Frank Nguyen has a knack for entering companies during periods of significant transition.
It happened at Intel Corp. in 1999 during the Y2K frenzy when the technology company wanted to get 100 trainers off the road. It also happened at American Express Co. in 2007, when the home sourcing movement emerged, and leaders were trying to figure out how to hire and train call center agents who worked off-site.
And it’s the case now. Nguyen is the vice president of learning and performance at Sears Holdings Corp. — which includes the storied retailer Sears — working with business leaders to transform a company that many business analysts have said is skirting the edge of failure.
In spite of this, Nguyen sees opportunity, just as he has in the past. “I’ve seen companies at their highest peak, and I’ve seen companies at the bottom,” he explained. “That aspect doesn’t scare me.”
Over the years, he’s learned that when companies are in a state of transition, that’s often the most opportune time to do innovative work. Sears, once well-known for its trademark Sears, Roebuck and Co. catalog, has been around for more than a century, and Nguyen doesn’t see it disappearing overnight. “In fact, I’m 100 percent certain that some form of Sears will survive; it may just not be the Sears that you and I knew growing up.”
In the past decade or so, the old-school version of Sears has become a distant memory. Once one of the country’s leading retailers for everything from clothing to household goods, appliances and automotive services, the company has fought to compete with rivals like Costco and Wal-Mart, specialty stores like Home Depot and e-commerce giants like Amazon.
Sears Holdings, which was founded in 2005 after Kmart bought Sears, Roebuck and Co., has seen its sales steadily decline since then, Fortune reported in April 2016. That was the same month the company announced it would speed up closure of underperforming stores to restore profitability. Several months later, the company disclosed a net loss of $748 million for third quarter 2016. In its results release, Sears Holdings Chairman and CEO Edward Lampert said the company would continue its cost reduction measures and improve its gross margin performance.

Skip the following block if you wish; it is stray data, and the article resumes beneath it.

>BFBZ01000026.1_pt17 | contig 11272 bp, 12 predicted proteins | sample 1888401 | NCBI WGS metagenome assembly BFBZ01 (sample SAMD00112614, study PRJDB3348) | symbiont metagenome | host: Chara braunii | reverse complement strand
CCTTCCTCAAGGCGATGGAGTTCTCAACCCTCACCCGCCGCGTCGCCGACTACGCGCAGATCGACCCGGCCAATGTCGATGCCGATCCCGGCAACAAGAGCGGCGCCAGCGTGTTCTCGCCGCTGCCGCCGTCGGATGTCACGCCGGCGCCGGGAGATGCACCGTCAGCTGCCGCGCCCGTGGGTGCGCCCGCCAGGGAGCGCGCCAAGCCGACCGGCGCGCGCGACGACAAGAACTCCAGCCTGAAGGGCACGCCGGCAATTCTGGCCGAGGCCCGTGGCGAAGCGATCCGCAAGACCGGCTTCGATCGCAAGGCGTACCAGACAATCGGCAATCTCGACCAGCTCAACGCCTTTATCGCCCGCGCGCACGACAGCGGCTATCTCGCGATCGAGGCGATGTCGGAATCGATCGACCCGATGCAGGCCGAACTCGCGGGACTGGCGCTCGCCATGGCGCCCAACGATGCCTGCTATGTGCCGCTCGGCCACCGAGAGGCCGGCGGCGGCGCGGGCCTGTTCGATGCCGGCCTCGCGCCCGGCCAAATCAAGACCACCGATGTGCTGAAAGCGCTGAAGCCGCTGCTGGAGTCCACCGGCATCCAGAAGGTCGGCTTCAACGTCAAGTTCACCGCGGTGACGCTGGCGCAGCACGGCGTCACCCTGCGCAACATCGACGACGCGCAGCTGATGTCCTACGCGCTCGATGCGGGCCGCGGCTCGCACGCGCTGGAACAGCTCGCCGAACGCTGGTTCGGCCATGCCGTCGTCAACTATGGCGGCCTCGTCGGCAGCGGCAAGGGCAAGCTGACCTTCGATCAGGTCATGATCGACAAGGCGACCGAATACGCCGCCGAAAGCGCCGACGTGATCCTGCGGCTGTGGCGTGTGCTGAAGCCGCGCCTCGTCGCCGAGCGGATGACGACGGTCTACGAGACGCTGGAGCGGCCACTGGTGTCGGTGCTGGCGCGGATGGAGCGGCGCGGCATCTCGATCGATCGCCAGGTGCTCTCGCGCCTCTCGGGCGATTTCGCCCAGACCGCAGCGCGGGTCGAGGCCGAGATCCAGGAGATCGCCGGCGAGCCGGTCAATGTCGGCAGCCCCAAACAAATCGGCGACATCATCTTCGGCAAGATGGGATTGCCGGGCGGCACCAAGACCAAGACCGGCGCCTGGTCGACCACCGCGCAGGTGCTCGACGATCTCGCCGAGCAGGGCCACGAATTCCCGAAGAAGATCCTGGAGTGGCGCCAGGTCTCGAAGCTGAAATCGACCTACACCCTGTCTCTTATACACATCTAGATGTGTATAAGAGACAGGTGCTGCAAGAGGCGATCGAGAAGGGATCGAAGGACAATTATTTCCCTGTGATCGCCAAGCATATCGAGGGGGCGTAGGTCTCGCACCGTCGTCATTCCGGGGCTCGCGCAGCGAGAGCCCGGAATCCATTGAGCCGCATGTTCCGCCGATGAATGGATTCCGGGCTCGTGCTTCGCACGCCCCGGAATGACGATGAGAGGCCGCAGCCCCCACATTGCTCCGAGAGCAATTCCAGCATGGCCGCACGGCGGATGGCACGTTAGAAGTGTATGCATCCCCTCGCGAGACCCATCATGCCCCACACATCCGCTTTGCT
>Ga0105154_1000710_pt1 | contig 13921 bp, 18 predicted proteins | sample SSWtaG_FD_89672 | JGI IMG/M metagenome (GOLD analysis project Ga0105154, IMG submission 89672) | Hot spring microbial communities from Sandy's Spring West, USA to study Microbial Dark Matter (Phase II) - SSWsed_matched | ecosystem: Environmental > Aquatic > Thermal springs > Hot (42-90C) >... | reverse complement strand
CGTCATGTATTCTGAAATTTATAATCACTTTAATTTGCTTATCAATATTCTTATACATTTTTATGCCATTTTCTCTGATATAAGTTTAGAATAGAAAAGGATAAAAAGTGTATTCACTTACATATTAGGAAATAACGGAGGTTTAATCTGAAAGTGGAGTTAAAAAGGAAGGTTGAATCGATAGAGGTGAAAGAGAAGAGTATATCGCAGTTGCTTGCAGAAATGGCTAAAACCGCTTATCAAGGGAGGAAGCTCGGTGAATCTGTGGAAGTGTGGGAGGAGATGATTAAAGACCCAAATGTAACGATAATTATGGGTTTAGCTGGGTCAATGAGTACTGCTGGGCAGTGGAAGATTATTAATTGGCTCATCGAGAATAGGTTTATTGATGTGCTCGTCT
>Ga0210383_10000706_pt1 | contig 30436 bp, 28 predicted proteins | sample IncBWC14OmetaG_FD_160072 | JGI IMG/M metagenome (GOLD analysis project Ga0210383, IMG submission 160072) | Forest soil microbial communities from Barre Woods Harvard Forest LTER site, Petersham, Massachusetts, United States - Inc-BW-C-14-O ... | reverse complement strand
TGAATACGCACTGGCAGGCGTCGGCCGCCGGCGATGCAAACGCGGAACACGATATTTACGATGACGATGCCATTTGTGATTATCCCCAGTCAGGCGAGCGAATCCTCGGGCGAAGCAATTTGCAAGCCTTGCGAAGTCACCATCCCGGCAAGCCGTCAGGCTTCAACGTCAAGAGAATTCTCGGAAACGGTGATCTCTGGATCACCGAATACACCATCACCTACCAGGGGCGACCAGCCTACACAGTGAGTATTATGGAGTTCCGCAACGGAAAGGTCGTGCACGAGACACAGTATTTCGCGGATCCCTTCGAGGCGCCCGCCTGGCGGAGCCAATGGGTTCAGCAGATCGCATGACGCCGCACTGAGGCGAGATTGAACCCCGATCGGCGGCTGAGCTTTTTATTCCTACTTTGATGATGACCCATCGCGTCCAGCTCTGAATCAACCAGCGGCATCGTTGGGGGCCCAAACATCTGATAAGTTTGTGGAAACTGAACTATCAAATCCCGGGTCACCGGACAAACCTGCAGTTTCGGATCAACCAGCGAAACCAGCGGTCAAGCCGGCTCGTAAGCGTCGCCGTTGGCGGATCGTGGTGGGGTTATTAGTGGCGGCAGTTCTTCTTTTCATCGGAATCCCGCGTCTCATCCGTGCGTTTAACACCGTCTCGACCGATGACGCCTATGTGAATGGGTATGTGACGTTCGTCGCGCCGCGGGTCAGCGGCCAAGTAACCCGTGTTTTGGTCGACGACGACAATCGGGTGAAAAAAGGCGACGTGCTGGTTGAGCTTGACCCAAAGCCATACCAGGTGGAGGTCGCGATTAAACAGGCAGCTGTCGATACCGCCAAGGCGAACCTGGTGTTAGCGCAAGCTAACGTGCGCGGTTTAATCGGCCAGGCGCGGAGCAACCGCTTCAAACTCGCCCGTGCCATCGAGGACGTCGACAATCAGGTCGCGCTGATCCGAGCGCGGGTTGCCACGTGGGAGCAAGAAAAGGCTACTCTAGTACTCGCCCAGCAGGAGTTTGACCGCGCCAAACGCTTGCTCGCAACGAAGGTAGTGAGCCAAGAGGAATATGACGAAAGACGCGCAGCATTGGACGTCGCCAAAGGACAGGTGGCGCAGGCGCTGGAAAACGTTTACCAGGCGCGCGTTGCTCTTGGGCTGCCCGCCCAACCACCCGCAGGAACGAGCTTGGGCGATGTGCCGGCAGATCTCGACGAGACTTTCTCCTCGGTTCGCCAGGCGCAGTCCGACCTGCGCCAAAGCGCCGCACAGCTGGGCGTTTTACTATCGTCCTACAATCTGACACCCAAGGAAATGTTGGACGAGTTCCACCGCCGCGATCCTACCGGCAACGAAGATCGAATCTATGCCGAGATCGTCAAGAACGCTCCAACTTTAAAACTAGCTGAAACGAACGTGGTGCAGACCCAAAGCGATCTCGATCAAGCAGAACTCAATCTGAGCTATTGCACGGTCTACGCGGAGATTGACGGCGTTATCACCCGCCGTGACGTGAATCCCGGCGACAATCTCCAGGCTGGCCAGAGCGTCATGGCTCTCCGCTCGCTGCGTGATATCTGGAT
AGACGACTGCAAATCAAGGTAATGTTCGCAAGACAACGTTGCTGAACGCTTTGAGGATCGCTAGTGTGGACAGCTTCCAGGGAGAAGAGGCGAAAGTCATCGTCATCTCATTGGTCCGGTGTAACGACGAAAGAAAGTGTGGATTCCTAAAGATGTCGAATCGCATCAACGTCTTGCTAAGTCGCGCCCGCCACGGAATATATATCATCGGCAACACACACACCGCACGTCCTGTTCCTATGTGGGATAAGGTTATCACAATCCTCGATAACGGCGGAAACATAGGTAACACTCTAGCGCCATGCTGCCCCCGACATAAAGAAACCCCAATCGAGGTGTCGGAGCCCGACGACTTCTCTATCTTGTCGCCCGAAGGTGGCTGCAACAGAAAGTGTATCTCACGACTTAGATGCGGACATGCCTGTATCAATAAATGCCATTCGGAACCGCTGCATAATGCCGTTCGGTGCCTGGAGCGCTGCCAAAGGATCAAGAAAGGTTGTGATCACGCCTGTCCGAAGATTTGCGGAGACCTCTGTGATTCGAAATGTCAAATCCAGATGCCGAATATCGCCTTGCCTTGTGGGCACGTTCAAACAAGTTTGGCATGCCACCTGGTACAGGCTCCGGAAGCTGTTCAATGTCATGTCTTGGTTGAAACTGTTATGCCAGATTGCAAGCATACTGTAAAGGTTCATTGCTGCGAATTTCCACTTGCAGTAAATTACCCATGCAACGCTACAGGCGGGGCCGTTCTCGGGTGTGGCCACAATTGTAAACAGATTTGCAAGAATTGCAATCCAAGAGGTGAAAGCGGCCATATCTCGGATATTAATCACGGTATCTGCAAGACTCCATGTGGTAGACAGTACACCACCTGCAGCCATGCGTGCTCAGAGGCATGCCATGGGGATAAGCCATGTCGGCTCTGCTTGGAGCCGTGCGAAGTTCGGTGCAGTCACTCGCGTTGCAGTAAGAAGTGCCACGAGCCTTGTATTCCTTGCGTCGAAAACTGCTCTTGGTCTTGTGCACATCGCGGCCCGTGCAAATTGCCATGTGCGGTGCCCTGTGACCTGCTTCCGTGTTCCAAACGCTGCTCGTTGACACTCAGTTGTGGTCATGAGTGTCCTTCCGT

As the company strives to become profitable again, reinventing itself to lean less heavily on its brick-and-mortar locations, it is — among other things — looking to learning and to its people for value. Nguyen said the retail reality is this: Products across competitors are virtually the same; pricing is transparent, thanks to the web, and so is product information. People have to be the differentiator.
In sheet music, dal segno is a symbol used to tell musicians to repeat a given section. At Sears, Segno is the name of the learning and performance management system Nguyen and his team built to support the company’s metrics-driven roles and promote a culture of continuous learning. It includes two data-driven tools, Segno Expertise and Segno Reputation. Segno challenges the notion that hiring and training people at onboarding is enough. Rather, learning is a gradual process that can come from formal training, making mistakes on the job, reading a magazine or blog article, or supporting a customer. The platform honors all of these learning experiences.
In today’s fast-paced business environment, continuous employee learning is imperative since the employee experience and customer service are invariably intertwined, said Lisa Rowan, vice president of human resources and talent management at market research firm IDC.
“What do I want from a retail associate when I walk in a store?” she asked. “They need to know the merchandise very well. They need to be someone who is cheerful and helpful and have a personality for the public.”
Customer satisfaction is critically important, but Nguyen’s philosophy on learning doesn’t exist solely to drive the company’s competitive advantage, it encompasses a vision beyond than that. One of Nguyen’s biggest inspirations is Tiffany Morris, the company’s vice president of talent management and human resources. Morris got her start at Sears as an apparel associate and worked and learned her way through the business.
“That’s kind of the perspective that we have to have as corporations,” he explained. “It’s not just training people for a job, it’s actually, can we give them the skills to prepare them for a lifetime?”
Nguyen uses Segno Expertise and Reputation together, relying on data and gamification to help make that happen. Segno Expertise shares some similarities with a typical learning management system. It can deliver and track e-learning and capture attendance at an instructor-led training, for instance. But it also can track learning that happens offline, things like reading an instructional brochure or a coaching conversation between an employee and a manager. These learning engagements are recorded and quantified, yielding a score that represents how much employees know.
If Expertise captures what employees know, Segno Reputation takes that information, casts it alongside business data about their job performance, and gives them an idea of how well they’re applying that knowledge. If an associate’s learning metrics look good but Reputation shows they are not doing well in customer service, Expertise can recommend content objects, or peer or leader activities to bolster their progress.